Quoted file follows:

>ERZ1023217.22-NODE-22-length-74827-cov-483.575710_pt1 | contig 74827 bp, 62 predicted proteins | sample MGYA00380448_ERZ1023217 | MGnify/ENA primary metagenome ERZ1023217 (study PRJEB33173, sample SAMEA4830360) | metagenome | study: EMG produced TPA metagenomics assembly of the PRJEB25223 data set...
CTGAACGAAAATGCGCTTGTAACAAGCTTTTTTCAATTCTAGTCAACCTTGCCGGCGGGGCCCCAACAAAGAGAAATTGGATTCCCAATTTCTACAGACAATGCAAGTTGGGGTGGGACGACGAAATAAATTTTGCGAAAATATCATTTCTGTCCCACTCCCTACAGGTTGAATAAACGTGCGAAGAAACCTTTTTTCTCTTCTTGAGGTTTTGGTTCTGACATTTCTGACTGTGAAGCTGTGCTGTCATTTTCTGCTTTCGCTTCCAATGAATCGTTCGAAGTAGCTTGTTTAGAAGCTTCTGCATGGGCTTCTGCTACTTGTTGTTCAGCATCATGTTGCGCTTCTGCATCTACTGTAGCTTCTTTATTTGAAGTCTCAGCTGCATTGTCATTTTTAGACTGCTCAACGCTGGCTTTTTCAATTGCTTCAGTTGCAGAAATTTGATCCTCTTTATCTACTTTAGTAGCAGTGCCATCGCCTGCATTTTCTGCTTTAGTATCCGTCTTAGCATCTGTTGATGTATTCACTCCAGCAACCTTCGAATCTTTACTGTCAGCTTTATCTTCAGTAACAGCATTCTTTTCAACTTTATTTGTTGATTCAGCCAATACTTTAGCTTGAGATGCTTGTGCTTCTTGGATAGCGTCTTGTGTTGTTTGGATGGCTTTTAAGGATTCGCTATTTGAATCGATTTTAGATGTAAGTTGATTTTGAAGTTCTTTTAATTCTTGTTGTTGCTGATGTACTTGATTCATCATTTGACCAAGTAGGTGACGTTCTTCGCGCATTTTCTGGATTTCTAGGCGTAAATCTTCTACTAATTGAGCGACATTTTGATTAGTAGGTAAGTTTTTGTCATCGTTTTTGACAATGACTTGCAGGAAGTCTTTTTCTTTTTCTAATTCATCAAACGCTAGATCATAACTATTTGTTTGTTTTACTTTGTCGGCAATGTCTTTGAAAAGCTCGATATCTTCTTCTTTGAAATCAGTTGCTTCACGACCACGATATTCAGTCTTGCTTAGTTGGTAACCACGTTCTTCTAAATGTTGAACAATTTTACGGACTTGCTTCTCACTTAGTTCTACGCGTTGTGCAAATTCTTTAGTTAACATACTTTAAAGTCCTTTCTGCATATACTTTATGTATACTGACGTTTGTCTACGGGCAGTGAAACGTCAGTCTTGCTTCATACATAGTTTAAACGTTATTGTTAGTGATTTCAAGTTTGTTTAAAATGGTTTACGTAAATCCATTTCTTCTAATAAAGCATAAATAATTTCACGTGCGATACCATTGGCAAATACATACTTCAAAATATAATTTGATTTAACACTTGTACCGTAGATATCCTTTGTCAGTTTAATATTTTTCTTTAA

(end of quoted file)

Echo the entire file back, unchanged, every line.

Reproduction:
>ERZ1023217.22-NODE-22-length-74827-cov-483.575710_pt1 | contig 74827 bp, 62 predicted proteins | sample MGYA00380448_ERZ1023217 | MGnify/ENA primary metagenome ERZ1023217 (study PRJEB33173, sample SAMEA4830360) | metagenome | study: EMG produced TPA metagenomics assembly of the PRJEB25223 data set...
CTGAACGAAAATGCGCTTGTAACAAGCTTTTTTCAATTCTAGTCAACCTTGCCGGCGGGGCCCCAACAAAGAGAAATTGGATTCCCAATTTCTACAGACAATGCAAGTTGGGGTGGGACGACGAAATAAATTTTGCGAAAATATCATTTCTGTCCCACTCCCTACAGGTTGAATAAACGTGCGAAGAAACCTTTTTTCTCTTCTTGAGGTTTTGGTTCTGACATTTCTGACTGTGAAGCTGTGCTGTCATTTTCTGCTTTCGCTTCCAATGAATCGTTCGAAGTAGCTTGTTTAGAAGCTTCTGCATGGGCTTCTGCTACTTGTTGTTCAGCATCATGTTGCGCTTCTGCATCTACTGTAGCTTCTTTATTTGAAGTCTCAGCTGCATTGTCATTTTTAGACTGCTCAACGCTGGCTTTTTCAATTGCTTCAGTTGCAGAAATTTGATCCTCTTTATCTACTTTAGTAGCAGTGCCATCGCCTGCATTTTCTGCTTTAGTATCCGTCTTAGCATCTGTTGATGTATTCACTCCAGCAACCTTCGAATCTTTACTGTCAGCTTTATCTTCAGTAACAGCATTCTTTTCAACTTTATTTGTTGATTCAGCCAATACTTTAGCTTGAGATGCTTGTGCTTCTTGGATAGCGTCTTGTGTTGTTTGGATGGCTTTTAAGGATTCGCTATTTGAATCGATTTTAGATGTAAGTTGATTTTGAAGTTCTTTTAATTCTTGTTGTTGCTGATGTACTTGATTCATCATTTGACCAAGTAGGTGACGTTCTTCGCGCATTTTCTGGATTTCTAGGCGTAAATCTTCTACTAATTGAGCGACATTTTGATTAGTAGGTAAGTTTTTGTCATCGTTTTTGACAATGACTTGCAGGAAGTCTTTTTCTTTTTCTAATTCATCAAACGCTAGATCATAACTATTTGTTTGTTTTACTTTGTCGGCAATGTCTTTGAAAAGCTCGATATCTTCTTCTTTGAAATCAGTTGCTTCACGACCACGATATTCAGTCTTGCTTAGTTGGTAACCACGTTCTTCTAAATGTTGAACAATTTTACGGACTTGCTTCTCACTTAGTTCTACGCGTTGTGCAAATTCTTTAGTTAACATACTTTAAAGTCCTTTCTGCATATACTTTATGTATACTGACGTTTGTCTACGGGCAGTGAAACGTCAGTCTTGCTTCATACATAGTTTAAACGTTATTGTTAGTGATTTCAAGTTTGTTTAAAATGGTTTACGTAAATCCATTTCTTCTAATAAAGCATAAATAATTTCACGTGCGATACCATTGGCAAATACATACTTCAAAATATAATTTGATTTAACACTTGTACCGTAGATATCCTTTGTCAGTTTAATATTTTTCTTTAA